Literacy Coalition says early intervention must be improved
Frank Hayes wants new legislation to make 18-month old assessments mandatory in New Brunswick
The Gallant government will act quickly to implement the recommendations made in a new report to improve literacy in the province, according to one expert.
Frank Hayes, the president of the Literacy Coalition of New Brunswick, said he believes re-directing money to fund early childhood initiatives should be the top priority for the provincial government.
Hayes said those funds would help identify children who are having literacy problems because of their home life or disabilities. And if they are caught early, the proper supports can be put in place so they are ready for kindergarten.
The report by co-chairs Marilyn Trenholme Counsell and Liane Roy was presented on Friday and includes 37 recommendations, but Finance Minister Cathy Rogers says there is no new money to implement any of them.
Hayes said the recommendation that legislation be introduced to ensure mandatory participation of every child in an 18-month assessment is "exceedingly important."
We're trying to move from those who work in the woods and on the oceans and in the mines to become more sophisticated ... as technology changes people must develop better skills.- Frank Hayes
"The diagnostic testing of children at 18 months should occur so that if there were deficiencies and problems with individual children, interventions could be taken before those children enter the public school system," he said.
Hayes also wants to see regular testing of children throughout their school careers, so supports and interventions can be provided whenever necessary.
Parents are the final piece on his priority list.
"I really think that money should be focused on helping coach and train parents, who are with the children the rest of the time when they're not in school," he said.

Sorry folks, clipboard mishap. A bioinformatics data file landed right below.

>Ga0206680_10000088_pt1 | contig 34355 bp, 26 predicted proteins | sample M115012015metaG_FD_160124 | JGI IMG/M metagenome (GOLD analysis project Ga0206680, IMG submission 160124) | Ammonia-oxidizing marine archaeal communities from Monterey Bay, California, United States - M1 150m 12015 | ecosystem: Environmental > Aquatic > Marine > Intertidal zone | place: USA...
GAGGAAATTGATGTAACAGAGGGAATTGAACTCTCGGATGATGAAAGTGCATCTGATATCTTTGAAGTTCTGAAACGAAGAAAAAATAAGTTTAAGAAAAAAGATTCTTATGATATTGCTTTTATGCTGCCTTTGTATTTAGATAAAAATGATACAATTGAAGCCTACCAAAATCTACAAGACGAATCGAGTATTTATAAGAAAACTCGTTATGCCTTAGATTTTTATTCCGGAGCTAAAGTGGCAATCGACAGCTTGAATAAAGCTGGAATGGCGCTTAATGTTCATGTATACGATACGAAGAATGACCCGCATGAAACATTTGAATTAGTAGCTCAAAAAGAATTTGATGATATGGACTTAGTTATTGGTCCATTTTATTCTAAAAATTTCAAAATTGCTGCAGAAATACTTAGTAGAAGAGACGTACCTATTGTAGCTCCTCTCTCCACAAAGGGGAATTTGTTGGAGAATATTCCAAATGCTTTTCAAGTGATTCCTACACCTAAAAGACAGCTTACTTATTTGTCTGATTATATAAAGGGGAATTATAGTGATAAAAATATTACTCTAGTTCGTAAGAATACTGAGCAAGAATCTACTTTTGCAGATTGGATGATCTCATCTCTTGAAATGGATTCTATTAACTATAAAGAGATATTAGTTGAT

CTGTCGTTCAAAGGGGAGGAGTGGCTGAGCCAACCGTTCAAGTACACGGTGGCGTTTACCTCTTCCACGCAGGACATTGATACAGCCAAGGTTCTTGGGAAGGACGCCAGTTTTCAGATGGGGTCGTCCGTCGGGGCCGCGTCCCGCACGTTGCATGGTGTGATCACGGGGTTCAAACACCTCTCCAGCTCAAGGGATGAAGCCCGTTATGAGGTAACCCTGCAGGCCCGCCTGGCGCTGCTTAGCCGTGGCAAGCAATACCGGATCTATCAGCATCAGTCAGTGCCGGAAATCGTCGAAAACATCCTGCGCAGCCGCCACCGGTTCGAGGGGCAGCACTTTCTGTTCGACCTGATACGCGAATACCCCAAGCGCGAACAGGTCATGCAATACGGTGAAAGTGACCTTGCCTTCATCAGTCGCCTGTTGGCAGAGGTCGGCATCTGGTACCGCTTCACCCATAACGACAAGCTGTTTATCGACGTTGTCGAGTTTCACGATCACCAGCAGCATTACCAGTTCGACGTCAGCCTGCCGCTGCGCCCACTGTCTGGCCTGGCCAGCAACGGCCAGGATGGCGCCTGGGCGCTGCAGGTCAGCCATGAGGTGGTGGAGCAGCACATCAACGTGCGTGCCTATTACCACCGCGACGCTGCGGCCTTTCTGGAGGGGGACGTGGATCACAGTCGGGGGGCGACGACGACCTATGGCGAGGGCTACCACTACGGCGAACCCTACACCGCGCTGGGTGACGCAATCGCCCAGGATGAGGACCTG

Hayes points to Alberta's example
Hayes said many literacy initiatives in New Brunswick are led by volunteer groups and he hopes that after looking at what is available and measuring what difference programs are making, more money will be redirected to groups like his.
"Literacy is a pretty demanding area … what we're doing is pretty broad and it probably needs to be re-focused a bit so that we re-prioritize the dollars."
He said New Brunswick should follow its example to encourage students to be critical thinkers and problem solvers.
"Family and social supports are tied very closely with education," Hayes said.
"[Alberta] also empowers teachers to have flexible and innovative curriculum and I think sometimes our curriculum is tied so closely to outcomes that we don't leave enough room for flexibility and part of literacy in the 21st century is the ability to critically think and to be innovative."
Hayes said literacy is essential to improving productivity and New Brunswick won't be able to move forward without improving the reading and writing abilities of its citizens.
"We're trying to move from those who work in the woods and on the oceans and in the mines to become more sophisticated … as technology changes people must develop better skills."
with files from Information Morning Fredericton